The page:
His first spaceflight was the Gemini VIII mission flown in March 1966 with his partner David Scott. The mission included America's second spacewalk and the first rendezvous and docking maneuver, an essential spaceflight technique not only for the Apollo missions but for almost all subsequent space operations. For example, the International Space Station could never have been built without using the techniques Neil Armstrong helped pioneer on the Gemini VIII mission.
While the NASA program recovered from the January 1967 Apollo 1 disaster that killed Gus Grissom, Roger Chaffee, and Ed White, Armstrong was hard at work helping develop the Lunar Landing Training Vehicle. This was a weird-looking, dangerous jet- and rocket-powered contraption, sometimes called the flying bedstead. According to Buzz Aldrin, it was used to train Apollo mission commanders in the piloting skills they would need to land on the lunar surface. Armstrong was flying one on May 6, 1968 when it crashed. Armstrong ejected and parachuted to safety. According to one source, he walked away without a drop of sweat on him; behind his eyes the pilots and technicians could almost see him calculating and figuring exactly what had caused the explosion. Thanks to Armstrong's ability as an engineer, the problem (a faulty thruster) was quickly identified and repaired and training for the lunar landing was quickly resumed.
The choice of the Apollo 11 crew was partly predetermined by the fact that Aldrin and Armstrong had trained together as backup for a previous mission. Once Armstrong had been picked to be the commander, he quickly decided that he wanted Aldrin in the lunar module with him and that Mike Collins would be the best man for the job of commanding the Apollo capsule itself.
Together, on July 16, 1969, they rode the giant Saturn V into orbit, flawlessly connected their capsule to the lunar lander, and rocketed out of Earth’s orbit heading for the moon. Arriving in orbit around the moon, Armstrong and Aldrin in the Lunar Excursion Module (LEM) detached from Collins in the Apollo capsule and began the nerve-wracking descent towards the moon's surface.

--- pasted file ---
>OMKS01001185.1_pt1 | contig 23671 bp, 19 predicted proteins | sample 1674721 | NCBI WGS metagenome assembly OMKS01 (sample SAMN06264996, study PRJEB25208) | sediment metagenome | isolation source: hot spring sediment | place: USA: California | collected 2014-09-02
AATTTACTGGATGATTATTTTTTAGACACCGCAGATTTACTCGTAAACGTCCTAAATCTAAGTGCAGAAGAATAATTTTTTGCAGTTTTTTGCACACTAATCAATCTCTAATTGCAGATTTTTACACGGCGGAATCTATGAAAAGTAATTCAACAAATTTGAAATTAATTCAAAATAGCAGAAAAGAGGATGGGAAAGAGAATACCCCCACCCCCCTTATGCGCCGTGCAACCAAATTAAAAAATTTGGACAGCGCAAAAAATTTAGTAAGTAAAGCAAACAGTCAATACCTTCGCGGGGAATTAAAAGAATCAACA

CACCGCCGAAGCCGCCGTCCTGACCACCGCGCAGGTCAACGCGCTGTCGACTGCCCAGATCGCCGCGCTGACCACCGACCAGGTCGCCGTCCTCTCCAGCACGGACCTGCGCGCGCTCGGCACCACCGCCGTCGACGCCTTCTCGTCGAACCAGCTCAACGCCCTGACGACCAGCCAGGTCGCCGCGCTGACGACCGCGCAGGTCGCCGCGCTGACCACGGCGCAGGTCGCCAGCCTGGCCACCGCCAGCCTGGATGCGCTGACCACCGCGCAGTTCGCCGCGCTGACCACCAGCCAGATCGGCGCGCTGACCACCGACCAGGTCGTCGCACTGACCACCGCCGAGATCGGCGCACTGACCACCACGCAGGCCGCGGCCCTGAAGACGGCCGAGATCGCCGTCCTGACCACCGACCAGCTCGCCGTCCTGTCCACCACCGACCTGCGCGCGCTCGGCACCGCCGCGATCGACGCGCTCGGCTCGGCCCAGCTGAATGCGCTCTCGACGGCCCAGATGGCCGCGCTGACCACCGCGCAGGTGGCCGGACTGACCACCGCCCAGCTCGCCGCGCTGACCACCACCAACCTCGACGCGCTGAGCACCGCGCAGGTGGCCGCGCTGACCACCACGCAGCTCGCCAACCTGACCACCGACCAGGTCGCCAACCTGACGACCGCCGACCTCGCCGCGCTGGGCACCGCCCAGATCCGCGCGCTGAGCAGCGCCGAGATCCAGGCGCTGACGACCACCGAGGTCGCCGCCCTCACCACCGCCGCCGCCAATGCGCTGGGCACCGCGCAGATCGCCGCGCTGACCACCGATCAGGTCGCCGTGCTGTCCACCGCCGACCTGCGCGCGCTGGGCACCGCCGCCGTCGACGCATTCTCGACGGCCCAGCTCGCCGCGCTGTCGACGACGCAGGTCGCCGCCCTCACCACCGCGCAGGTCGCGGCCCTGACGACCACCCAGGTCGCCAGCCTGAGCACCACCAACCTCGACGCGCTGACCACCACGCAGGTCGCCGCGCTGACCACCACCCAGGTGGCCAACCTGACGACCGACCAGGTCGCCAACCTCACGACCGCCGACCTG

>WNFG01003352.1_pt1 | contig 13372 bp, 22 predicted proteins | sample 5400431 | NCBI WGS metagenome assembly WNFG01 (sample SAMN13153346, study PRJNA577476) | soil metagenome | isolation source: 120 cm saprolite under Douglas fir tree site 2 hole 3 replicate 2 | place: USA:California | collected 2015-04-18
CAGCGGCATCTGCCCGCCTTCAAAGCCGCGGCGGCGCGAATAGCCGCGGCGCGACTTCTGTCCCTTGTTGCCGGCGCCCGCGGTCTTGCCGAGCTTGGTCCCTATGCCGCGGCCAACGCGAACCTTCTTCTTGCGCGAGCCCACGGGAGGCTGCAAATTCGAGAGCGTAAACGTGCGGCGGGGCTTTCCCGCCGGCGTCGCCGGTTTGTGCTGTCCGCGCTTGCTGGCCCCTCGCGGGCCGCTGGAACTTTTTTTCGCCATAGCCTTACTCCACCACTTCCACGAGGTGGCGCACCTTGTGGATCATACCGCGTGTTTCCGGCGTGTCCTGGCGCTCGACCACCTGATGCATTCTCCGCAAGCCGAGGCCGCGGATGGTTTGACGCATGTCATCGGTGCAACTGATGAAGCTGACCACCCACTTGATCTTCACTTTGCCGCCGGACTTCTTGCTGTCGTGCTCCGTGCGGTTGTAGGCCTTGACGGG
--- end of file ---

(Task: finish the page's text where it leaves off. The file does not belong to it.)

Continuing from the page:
Armstrong flew the LEM while Aldrin manned the primitive flight computer. As Buzz Aldrin explained, "At 500 feet the commander [Armstrong] took over manual control to get a feel for what the spacecraft was like before going for the landing." Armstrong made a few last-second maneuvers to avoid some dangerous rocks and successfully landed on the moon on July 20, 1969. All the hard years of training, education, and experience had paid off; Armstrong had made it look easy.
Notoriously, as he stepped onto the moon Armstrong intended to say, "It's a small step for a man, a giant leap for mankind." Instead he pronounced the now immortal, but grammatically infelicitous words, "It's a small step for man, a giant leap for mankind."
They returned to Earth and entered immediately into a twilight realm, somewhere between myth and history.
It was not until 1979, when Tom Wolfe published The Right Stuff, that people outside the tight fraternity of military pilots understood just what the Apollo program had meant to the men who flew the missions. "A career in flying was like climbing one of those ancient Babylonian pyramids made up of a dizzy progression of steps and ledges, a ziggurat, a pyramid extraordinarily high and steep; and the idea was to prove at every foot of the way up that you were one of the elected and anointed ones who had the right stuff and could move higher and higher and even—ultimately, God willing one day—that you might be able to join that special few at the very top, that elite who had the capacity to bring tears to men's eyes. The very brotherhood of the Right Stuff itself. "
No one ever said it out loud, but it became obvious that at the very top of the ziggurat stood a modest, smiling, engineer from Ohio: Neil Armstrong.
In an age when flying largely consists of programming computers and when the end of manned combat flying is one or two decades away or maybe less, Neil Armstrong's place at the very top of the ziggurat is secure, forever.